Latest Comments by klone

Latest Comments by klone

klone, MSN, RN 52,406 Views

Joined Apr 2, '03 - from 'Denver, CO, US'. klone is a Charge Nurse, Women's Health/Public Health. She has '10' year(s) of experience and specializes in 'OB/Gyn, research, lactation'. Posts: 10,622 (53% Liked) Likes: 24,548

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  • 4
    vanilla bean, KatieMI, Rexie, and 1 other like this.

    Good lord, the rampant self-righteousness displayed in this thread is both amusing and infuriating.

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    We are not allowed to give medical advice here. But I can tell you that I declined the eye ointment, Vitamin K, and the Hep B vaccine for all of my children after they were born.

    If I had had an instrumental delivery or was planning on circumcising, I would have let them give the Vitamin K.

    Some people may say that it's a state law requirement for newborns to receive those things. It may be law for the hospital to OFFER them, but parents can legally decline any treatment for their child (excepting a court injunction), and G-d help the hospital who tried to get social services involved because I declined an unnecessary antibiotic for my newborn.

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    Sounds great! Good luck to you!

  • 2

    Boomer is correct. In order for it to be a HIPAA violation, there needs to be patient identifiers. I believe there are something like 18 such identifiers. Name, DOB, address, MRN, driver's license number, etc.

    Or, here you go:

    UC Berkeley Committee for Protection of Human Subjects

    If it doesn't contain one of those things, then it's not a HIPAA violation.

  • 0

    I have never heard of them, but googled, and it appears they are an abortion provider located in several different cities?

  • 0

    Quote from ThePrincessBride
    If I can get on the other side, lol.

    I just had a rough night on orientation (after being gone for a couple of weeks) that makes me wonder if I should just say screw it and cut my losses.
    IMO, no, you should not.

  • 0

    Quote from SummitRN
    Most Denver hospitals don't make staff rotate days and nights.
    True, but it sounds like the rotation was a reaction to getting rid of the night shift contract. They could have just got rid of the night shift contract, and have people work straight nights, and if they want to go to days, it goes by seniority, like most other hospitals.

    FWIW, I know of at least a few departments at Denver Health that have rotating days/nights. I believe they do a month on each.

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    If your goal is CNO, the best option IMO is MSN in Leadership and an MBA. If you want to work for a large teaching hospital, you may need a PhD to be desirable, although an MSN and some good director-level experience and a good track record is usually sufficient.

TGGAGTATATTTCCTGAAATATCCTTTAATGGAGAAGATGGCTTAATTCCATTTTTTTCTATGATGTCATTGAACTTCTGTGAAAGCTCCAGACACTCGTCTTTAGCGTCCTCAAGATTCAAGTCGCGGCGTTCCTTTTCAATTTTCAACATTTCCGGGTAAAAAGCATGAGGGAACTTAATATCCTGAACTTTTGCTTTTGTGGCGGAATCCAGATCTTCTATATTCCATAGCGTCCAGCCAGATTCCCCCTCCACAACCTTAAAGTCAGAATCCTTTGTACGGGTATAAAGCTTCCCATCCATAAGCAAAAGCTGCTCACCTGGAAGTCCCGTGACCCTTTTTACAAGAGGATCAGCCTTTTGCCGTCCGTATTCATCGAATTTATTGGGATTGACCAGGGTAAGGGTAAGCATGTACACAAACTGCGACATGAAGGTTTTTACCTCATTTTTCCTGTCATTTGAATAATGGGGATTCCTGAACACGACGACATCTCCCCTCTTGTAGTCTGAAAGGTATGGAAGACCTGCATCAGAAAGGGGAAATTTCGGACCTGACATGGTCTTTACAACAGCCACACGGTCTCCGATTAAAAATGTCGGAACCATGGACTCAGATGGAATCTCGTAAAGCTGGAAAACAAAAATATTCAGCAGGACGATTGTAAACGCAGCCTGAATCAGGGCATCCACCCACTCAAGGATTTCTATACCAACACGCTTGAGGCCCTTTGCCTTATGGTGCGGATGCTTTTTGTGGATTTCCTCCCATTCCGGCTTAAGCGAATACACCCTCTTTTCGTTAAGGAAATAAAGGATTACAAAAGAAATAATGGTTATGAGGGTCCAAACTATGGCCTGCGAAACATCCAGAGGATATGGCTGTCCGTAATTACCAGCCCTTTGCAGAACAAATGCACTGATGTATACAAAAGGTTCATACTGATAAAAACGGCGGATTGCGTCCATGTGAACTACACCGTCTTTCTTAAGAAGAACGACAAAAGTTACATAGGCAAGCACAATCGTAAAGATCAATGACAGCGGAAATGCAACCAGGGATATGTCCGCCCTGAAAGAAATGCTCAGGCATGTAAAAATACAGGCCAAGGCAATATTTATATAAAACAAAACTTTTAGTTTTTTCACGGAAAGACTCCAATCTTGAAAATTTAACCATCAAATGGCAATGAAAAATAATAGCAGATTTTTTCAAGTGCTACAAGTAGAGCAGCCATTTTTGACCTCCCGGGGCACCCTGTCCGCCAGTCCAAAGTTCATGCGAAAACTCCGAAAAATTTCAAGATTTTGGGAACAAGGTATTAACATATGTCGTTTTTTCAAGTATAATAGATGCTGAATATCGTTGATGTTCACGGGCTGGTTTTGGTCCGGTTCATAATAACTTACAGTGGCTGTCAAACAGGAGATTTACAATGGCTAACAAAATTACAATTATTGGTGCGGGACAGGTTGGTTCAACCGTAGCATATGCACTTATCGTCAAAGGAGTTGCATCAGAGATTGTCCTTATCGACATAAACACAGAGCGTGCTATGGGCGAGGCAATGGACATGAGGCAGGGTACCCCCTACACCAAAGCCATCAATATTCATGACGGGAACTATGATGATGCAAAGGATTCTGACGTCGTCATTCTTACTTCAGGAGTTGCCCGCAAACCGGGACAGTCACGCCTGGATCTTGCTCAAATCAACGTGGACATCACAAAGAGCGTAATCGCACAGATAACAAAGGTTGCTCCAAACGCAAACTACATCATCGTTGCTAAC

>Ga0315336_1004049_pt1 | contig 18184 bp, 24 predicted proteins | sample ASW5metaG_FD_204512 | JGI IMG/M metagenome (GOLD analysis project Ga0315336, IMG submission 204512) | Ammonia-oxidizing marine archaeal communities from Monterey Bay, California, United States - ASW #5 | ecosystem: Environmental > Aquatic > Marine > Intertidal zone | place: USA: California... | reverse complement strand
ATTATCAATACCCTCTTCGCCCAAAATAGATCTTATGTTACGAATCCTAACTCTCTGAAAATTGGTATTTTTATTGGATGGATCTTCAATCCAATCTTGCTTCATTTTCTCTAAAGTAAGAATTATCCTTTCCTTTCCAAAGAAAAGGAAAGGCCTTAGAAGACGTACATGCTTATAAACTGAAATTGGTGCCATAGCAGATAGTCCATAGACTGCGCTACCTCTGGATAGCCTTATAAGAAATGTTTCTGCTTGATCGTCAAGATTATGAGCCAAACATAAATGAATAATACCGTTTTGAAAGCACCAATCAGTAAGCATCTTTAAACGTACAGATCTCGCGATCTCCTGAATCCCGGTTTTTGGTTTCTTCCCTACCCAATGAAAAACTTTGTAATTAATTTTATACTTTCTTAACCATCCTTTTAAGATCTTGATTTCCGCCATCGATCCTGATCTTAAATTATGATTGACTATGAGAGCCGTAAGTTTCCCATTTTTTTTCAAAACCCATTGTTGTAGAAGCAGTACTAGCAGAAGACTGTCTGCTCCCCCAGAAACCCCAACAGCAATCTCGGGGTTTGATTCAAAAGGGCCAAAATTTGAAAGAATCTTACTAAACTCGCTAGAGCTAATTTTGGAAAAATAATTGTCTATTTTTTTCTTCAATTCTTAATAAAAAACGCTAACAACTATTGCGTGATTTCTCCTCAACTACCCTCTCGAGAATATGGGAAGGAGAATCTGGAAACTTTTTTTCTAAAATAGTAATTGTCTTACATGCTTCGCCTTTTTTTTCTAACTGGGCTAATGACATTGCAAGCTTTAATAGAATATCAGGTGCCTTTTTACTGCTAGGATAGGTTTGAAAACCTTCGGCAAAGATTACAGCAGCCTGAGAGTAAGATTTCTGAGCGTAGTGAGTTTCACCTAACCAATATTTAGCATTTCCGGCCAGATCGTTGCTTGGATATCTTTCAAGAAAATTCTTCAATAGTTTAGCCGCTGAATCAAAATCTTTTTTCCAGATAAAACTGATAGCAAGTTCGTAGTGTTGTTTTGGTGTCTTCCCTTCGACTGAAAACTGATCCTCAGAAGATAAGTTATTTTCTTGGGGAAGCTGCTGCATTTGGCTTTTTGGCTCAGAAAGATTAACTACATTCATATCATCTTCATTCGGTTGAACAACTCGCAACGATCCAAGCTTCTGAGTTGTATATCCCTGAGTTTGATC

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    I had heard they had gotten rid of the night contracts and that it caused quite a coup among staff. Honestly, UCH was the only hospital I have ever heard of that offered a night shift contract in addition to a differential. Pity staff didn't realize that, and instead left in droves. Grass isn't always greener.

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    Quote from SummitRN
    U makes nurses rotate days and nights
    I imagine that would depend on the department, no?

  • 4
    Rose_Queen, chare, KatieMI, and 1 other like this.

    Quote from Jnateman
    The one nursing recruiter said this happened to the PT's and pharmacists and she said they did not have to back to school and were grandfathered in.
    Which is why the ANCC has grandfathered you in. But what they will allow has no bearing on what facilities allow. If all the facilities around say that you need an MSN to be an APN (which I completely agree with), then there you have it. It really is very little difference from what many associate's prepared RNs are dealing with all over the country.

  • 4
    Luckyyou, LibraSunCNM, chare, and 1 other like this.

    Quote from Jnateman
    I was thinking if the university does not want to give me credit for my previous classes that I am going to ask them to give me my money back for what I paid to them if they think what I did was useless.
    Good luck with that.

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    I used to think Magnet was just a big marketing gimmick. I had to write a paper about it for my MSN program, and in researching the paper, I actually found some compelling evidence for Magnet, including better patient outcomes in those hospitals that are Magnet (I realize correlation does not equal causation). Here is a thread I started a few years ago as I was researching the paper, with some good discussion about it (and I do still think of it as a big marketing gimmick, but I don't believe that's ALL it is, and I still think the ANCC is a BRILLIANT marketer):

    http://allnurses.com/general-nursing...ng-951701.html


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